Workers Compensation Board of Prince Edward Island
Healthy Workplaces
 MAIN > WORK DISABILITY PREVENTION

Work Disability Prevention

There is a strong connection between the health and well-being of people and their work environments. When people feel valued, respected, and satisfied in their jobs and work in safe, healthy environments, they are likely to be more productive and committed to their work. This approach is the foundation for successful work disability prevention when a worker is injured or ill. Work disability occurs when a worker is unable to remain at work or return to work due to an injury or illness. Injuries and illnesses can be physical or psychological or both and every injury or illness is different.

Work Disability Prevention is any workplace activity or organizational program or policy designed to support injured or ill workers remaining at work. Many people believe that being away from work after an injury or illness can decrease stress and promote healing. In reality, evidence supports that recovering at work is better for most workers.

Effective management of work disability is becoming an increasingly important strategy in today’s workplaces. In 2020 the Canadian Standards Association (CSA) released a comprehensive standard titled “Work Disability Management System .” This document outlines, in detail, the steps required for employers to develop a best practice Work Disability Prevention Program (WDPP) and is the most current and evidence-based approach to work disability prevention for employers.


The Case for Work Disability Prevention

The costs of work disability are real and well documented. The Conference Board of Canada report “Missing in Action: Absenteeism Trends in Canadian Organizations – 2013”, estimates the direct and indirect cost of absenteeism to the Canadian economy is $30 billion per year. The costs are not just monetary; there is also a human cost to work disability. For the worker, this could include: a change in quality of life for them and those in their circle, a negative impact on their psychological well-being, and loss of identity.

A Work Disability Prevention Program can also:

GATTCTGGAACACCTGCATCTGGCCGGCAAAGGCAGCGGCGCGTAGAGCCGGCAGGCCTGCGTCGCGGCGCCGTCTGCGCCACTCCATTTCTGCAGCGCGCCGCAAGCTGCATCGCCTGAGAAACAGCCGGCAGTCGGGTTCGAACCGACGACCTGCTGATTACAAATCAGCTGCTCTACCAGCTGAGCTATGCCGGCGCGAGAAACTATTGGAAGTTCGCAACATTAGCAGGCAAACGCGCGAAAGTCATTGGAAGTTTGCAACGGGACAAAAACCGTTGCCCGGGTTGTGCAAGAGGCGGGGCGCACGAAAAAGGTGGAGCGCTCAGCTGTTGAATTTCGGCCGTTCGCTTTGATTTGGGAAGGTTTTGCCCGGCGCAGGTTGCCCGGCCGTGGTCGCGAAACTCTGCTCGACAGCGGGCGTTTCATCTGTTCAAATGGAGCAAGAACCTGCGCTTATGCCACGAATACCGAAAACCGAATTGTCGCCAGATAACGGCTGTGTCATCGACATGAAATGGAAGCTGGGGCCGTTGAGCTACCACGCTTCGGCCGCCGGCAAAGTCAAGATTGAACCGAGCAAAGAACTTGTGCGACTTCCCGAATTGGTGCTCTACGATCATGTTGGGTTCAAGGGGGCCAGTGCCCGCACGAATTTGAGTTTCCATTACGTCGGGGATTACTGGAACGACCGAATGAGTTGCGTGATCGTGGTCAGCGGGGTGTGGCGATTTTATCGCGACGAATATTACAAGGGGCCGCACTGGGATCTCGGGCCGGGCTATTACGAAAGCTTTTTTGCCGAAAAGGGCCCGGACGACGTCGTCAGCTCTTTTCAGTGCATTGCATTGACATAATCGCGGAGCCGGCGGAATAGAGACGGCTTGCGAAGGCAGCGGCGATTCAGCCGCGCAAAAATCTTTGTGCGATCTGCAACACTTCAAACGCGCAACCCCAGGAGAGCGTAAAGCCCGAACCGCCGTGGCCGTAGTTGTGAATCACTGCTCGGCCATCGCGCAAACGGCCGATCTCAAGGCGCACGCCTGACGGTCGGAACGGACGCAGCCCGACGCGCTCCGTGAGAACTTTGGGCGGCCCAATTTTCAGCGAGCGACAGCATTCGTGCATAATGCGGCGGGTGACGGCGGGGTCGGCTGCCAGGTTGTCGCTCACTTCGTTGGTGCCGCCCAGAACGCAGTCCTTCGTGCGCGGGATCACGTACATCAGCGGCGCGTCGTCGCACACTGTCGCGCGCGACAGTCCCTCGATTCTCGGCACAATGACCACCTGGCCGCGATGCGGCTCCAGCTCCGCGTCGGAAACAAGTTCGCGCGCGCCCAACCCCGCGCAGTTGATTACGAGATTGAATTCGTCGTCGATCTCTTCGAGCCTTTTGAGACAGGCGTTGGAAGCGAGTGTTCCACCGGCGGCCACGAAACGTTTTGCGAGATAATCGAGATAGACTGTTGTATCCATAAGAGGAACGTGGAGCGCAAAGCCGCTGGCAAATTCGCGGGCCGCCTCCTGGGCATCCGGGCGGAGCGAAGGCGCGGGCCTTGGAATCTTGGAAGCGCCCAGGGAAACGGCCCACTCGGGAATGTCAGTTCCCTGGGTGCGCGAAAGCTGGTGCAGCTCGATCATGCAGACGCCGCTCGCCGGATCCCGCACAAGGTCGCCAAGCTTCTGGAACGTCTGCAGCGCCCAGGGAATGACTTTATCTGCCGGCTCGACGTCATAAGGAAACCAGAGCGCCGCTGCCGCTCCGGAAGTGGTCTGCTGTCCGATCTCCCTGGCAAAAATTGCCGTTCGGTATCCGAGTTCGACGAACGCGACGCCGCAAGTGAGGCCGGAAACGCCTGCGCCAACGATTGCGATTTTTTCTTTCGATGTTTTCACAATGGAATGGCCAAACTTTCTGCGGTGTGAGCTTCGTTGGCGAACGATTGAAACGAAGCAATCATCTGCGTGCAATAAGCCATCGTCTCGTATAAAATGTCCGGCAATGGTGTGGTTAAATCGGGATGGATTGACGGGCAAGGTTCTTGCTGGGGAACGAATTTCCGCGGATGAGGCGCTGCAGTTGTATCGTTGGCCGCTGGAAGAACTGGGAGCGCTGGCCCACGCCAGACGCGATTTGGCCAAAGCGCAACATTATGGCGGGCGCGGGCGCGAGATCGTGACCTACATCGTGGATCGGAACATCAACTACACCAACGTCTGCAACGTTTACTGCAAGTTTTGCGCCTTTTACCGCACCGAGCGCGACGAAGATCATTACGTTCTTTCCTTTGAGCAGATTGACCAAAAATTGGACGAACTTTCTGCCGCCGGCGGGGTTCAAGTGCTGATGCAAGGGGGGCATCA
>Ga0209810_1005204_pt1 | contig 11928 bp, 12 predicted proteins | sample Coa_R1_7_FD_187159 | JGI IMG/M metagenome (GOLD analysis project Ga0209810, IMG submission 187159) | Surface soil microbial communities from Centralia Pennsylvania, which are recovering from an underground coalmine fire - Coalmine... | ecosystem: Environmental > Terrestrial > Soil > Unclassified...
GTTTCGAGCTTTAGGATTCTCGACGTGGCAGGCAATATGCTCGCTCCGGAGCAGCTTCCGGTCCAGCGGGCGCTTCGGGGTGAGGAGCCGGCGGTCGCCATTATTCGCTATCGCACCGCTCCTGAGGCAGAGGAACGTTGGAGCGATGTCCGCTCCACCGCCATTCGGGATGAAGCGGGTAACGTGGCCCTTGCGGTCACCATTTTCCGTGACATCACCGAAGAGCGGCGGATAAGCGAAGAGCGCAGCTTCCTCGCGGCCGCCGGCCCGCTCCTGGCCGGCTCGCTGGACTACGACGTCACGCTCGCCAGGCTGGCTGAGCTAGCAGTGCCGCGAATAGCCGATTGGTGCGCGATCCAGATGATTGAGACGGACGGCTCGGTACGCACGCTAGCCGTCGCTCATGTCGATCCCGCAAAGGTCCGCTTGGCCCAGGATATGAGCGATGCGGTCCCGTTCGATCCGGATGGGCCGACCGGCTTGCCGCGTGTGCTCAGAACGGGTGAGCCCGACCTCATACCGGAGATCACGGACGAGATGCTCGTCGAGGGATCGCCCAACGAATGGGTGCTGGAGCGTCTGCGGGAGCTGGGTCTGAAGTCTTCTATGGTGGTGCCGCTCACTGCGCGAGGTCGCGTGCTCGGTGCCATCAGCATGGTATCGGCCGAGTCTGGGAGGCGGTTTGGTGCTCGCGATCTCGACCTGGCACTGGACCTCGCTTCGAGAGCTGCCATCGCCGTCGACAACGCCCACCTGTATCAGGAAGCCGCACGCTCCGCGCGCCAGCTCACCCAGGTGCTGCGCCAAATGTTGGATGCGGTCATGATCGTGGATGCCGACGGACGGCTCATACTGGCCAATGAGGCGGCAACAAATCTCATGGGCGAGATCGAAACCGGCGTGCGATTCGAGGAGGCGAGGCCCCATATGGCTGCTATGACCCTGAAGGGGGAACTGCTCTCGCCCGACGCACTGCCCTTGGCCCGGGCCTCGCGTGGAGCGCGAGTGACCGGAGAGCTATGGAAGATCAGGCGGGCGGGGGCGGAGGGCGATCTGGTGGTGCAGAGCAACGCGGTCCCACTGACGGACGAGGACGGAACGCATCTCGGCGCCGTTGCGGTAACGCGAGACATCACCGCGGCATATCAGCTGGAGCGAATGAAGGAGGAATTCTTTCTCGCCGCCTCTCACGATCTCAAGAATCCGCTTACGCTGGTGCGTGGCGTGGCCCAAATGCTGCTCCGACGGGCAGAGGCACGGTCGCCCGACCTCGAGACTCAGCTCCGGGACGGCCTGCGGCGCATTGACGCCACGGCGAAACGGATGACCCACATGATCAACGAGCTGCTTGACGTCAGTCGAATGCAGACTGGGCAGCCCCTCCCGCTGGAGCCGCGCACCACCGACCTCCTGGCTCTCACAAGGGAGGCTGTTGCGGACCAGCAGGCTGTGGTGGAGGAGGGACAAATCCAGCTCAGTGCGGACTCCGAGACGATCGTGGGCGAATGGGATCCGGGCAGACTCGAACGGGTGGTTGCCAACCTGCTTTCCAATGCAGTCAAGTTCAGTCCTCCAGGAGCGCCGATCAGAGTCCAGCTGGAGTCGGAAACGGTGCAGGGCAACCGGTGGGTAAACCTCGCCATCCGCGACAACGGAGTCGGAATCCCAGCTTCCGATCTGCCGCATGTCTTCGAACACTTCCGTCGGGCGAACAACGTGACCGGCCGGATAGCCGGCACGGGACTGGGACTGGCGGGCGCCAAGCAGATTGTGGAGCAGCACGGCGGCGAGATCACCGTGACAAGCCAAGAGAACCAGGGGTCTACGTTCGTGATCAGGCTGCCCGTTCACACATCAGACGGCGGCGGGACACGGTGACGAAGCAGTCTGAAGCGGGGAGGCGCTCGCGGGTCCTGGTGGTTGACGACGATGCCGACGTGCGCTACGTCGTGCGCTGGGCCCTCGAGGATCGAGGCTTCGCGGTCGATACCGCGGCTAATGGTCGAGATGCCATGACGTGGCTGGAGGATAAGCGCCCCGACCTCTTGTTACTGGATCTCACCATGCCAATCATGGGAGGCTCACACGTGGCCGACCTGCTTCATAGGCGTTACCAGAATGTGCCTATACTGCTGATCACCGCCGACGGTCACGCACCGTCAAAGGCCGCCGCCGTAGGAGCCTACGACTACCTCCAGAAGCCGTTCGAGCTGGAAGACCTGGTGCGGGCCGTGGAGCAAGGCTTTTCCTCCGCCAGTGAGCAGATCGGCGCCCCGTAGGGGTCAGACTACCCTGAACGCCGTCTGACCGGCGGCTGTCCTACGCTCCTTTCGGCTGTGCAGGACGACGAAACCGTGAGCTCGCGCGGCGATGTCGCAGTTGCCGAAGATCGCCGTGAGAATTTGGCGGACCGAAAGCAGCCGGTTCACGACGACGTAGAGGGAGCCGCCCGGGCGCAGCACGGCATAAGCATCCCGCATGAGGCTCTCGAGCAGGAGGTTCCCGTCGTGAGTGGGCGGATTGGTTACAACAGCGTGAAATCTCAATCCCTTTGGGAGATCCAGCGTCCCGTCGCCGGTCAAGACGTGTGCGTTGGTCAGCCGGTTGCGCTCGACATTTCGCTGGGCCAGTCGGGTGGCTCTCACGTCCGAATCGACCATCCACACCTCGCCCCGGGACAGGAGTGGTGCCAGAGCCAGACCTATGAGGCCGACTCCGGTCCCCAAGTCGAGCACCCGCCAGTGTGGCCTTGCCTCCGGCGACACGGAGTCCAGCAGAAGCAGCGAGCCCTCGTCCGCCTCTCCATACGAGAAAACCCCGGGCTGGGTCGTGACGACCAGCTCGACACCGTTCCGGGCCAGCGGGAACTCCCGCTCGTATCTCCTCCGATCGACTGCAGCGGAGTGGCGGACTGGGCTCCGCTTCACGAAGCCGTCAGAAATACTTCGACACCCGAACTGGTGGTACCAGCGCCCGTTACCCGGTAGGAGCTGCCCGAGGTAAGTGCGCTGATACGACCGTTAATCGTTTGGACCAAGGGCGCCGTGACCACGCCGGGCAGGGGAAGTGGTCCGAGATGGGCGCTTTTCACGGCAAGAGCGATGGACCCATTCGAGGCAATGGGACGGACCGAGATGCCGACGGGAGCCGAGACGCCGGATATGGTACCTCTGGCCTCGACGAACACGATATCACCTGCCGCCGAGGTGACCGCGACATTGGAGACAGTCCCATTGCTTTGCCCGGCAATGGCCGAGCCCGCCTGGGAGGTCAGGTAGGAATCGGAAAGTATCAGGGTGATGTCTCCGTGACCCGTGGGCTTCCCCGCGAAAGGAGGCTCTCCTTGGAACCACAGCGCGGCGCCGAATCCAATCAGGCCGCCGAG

• Improve employee engagement, workforce productivity and business continuity;
  • Have a positive impact on staff morale and loyalty;
  • Reduced the risk of human rights litigation;
  • Have a positive effect on workers’ personal lives.

Research strongly supports that the longer an injured worker is away from the workplace, the more complex their recovery can become. Workers who stay at work doing modified or transitional, or accommodated work, following a workplace injury, recover more quickly. They also avoid the unnecessary consequences that can develop when away from employment for prolonged periods. Studies show that the longer workers are off work, the less likely they are to return to work in any capacity.

Of course, some workers may need a period of time away from work as part of their recovery. They may have serious injuries requiring hospitalization or surgery, psychological injury as a result of exposure to trauma or a need for frequent and complex medical treatments. Even in these cases, returning to work in some capacity, as soon as possible helps with recovery and overall health and wellness.

By helping workers stay at work as they recover, your business can realize many benefits. These may include:

  • Retention of a skilled and experienced worker, which in turn reduces recruitment and retraining functions and cost;
  • Enhanced worker and employer relationships - Keeping injured workers connected to work demonstrates that you value your workers because you are supporting an injured worker and reducing the impact of workplace injury on co-workers;
  • Reduced productivity losses and workflow interruptions which in turn maintain the quality of the service or products that you provide;
  • Improved overall worker wellness which contributes to the health and wellness of the broader community;
  • Reduced WCB premiums.


Developing a Work Disability Prevention Program

A WDPP is a strategic and proactive approach to helping injured workers stay at work or return to safe and productive work as soon as possible following a workplace injury. A WDPP enables employers to be prepared and ensures that modified or transitional duties and/or graduated work schedules are available to help injured workers continue to be at work while they are recovering from injury.

The goals of a WDPP are to enable safe and timely return to work, prevent or reduce the physical and psychological impact of workplace injuries, and to optimize worker recovery. The best approach is to have a WDPP in place before a workplace injury occurs.

Having a Work Disability Prevention Program means that you can strategically support workers in their recovery at work. It’s good for the worker and it’s good for your business. Having workers perform some duties while they recover keeps them connected to the workplace and can prevent unnecessary work disability.


Want to learn more?

The resources in this section provide more information on Work Disability and how to develop a Work Disability Prevention Program of your very own. If you require additional assistance please do not hesitate to contact us at (902) 368-5680.


Resources


Work Disability Prevention: A Guide for Employers, WCB PEI
    
Healthy Workplaces – Work Disability Prevention Information for Employers, WCB PEI
    
Work as Therapy – Work Disability Prevention Information for Health Care Providers, WCB PEI
    
Work is Healthy – Work Disability Prevention Information for Workers, WCB PEI
Work Disability Prevention: A Guide for Employers, WCB PEI
    
Healthy Workplaces – Work Disability Prevention Information for Employers, WCB PEI
    
Work as Therapy – Work Disability Prevention Information for Health Care Providers, WCB PEI
    
Work is Healthy – Work Disability Prevention Information for Workers, WCB PEI